During pregnancy, the body produces approximately 50% more blood and body fluids to meet the needs of the developing baby. Swelling is a normal part of pregnancy that is caused by this additional blood and fluids. Normal swelling, which is also called edema, is experienced in the hands, face, legs, ankles, and feet.
This extra retention of fluid is needed to soften up the body which enables it to expand as the baby develops. Extra fluid also helps prepare the pelvic joints and tissues for opening up to allow the baby to be born. The extra fluids account for approximately 25% of the weight women gain during pregnancy.
Swelling may be experienced at any point during pregnancy, but it tends to be noticed around the fifth month; and can increase while you are in the third trimester. The following factors may also affect swelling:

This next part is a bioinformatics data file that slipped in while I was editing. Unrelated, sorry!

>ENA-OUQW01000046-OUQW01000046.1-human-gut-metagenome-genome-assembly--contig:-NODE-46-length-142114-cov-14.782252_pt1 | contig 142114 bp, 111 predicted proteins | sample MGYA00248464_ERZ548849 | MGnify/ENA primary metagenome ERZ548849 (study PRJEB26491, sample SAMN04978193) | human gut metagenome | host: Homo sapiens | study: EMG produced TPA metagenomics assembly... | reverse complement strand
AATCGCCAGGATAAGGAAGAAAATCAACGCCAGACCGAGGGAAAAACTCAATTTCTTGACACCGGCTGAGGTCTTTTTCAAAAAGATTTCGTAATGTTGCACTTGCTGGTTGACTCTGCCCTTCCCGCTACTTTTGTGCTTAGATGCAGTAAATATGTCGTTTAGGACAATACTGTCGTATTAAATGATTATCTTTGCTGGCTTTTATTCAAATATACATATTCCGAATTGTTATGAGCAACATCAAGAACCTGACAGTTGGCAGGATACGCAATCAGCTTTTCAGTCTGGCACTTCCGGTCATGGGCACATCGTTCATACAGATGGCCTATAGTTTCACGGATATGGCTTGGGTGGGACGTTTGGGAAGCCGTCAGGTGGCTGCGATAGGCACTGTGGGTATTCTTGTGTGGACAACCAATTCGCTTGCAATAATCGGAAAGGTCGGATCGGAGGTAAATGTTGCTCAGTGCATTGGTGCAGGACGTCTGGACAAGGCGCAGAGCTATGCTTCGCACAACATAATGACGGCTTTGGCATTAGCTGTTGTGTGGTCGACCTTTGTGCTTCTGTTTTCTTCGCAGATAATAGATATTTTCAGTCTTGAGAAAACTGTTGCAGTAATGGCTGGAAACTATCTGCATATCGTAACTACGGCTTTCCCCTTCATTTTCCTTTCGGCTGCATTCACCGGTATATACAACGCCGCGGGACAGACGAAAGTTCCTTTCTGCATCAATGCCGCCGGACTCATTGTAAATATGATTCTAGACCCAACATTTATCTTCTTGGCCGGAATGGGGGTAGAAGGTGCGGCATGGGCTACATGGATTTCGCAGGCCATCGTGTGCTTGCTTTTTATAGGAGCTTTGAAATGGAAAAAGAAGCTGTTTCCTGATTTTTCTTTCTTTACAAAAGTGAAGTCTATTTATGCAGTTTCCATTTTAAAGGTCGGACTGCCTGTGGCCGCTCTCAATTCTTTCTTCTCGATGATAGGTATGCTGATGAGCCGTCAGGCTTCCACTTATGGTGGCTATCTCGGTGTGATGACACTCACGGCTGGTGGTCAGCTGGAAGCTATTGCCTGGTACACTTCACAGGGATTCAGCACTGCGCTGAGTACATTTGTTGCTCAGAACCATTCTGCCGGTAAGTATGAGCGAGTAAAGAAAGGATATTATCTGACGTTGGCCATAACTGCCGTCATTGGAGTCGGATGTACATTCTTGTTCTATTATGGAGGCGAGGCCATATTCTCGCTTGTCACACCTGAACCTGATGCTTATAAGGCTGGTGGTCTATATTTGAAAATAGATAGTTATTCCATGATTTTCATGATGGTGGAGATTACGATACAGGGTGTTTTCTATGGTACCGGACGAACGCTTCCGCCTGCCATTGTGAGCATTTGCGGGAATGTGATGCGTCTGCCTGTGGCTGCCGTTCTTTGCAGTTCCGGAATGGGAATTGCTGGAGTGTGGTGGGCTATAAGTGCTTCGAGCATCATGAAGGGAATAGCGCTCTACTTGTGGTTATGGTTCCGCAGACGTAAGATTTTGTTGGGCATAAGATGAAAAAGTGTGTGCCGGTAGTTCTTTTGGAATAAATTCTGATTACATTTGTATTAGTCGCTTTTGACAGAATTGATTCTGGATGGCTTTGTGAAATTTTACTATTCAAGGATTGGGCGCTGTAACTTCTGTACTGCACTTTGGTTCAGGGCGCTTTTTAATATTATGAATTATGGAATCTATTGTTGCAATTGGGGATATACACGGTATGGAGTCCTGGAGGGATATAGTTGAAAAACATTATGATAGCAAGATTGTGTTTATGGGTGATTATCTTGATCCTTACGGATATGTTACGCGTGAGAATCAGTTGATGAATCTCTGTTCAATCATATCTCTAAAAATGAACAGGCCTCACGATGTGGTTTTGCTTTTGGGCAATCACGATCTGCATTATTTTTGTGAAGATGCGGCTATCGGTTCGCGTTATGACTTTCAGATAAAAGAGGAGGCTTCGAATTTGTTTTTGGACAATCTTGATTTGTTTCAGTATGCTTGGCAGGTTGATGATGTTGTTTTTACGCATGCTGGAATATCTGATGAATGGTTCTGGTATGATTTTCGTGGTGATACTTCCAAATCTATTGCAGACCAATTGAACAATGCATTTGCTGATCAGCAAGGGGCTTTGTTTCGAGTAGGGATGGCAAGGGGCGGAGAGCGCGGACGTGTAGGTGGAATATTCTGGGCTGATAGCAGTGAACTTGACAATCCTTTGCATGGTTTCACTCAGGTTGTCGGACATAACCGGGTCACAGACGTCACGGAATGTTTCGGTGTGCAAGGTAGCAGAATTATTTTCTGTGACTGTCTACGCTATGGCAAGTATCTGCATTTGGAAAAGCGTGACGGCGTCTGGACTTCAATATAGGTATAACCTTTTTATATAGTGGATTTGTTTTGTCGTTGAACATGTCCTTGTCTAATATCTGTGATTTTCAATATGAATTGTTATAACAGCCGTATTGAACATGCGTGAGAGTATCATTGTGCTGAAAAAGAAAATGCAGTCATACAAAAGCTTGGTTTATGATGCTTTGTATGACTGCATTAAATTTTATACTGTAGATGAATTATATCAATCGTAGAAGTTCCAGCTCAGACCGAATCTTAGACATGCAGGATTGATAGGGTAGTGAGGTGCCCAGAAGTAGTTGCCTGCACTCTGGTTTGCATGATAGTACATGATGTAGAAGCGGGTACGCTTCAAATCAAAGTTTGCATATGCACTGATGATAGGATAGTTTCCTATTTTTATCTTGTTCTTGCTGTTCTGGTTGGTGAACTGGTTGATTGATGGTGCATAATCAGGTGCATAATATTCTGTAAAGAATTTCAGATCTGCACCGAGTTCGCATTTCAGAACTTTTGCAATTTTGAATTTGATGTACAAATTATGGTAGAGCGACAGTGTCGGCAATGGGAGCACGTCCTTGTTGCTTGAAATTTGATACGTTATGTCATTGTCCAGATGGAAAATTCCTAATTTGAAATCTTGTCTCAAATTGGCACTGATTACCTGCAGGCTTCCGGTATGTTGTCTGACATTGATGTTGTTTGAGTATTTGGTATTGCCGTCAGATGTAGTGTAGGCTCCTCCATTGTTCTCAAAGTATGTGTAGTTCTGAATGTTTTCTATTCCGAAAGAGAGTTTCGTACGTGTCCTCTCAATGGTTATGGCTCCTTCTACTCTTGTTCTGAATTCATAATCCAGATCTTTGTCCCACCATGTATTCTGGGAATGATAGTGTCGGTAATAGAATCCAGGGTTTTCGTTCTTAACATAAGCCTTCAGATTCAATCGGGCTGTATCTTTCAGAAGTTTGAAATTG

Slight swelling is expected during pregnancy, however if you experience sudden swelling in your hands and your face, it could be a sign of preeclampsia. It is important to contact your physician about any sudden swelling.
Swelling may be reduced by eating foods that are high in potassium such as bananas and avoiding caffeine. Here are some other helpful hints for managing swelling during your pregnancy:
Reprinted with permission from American Pregnancy Association.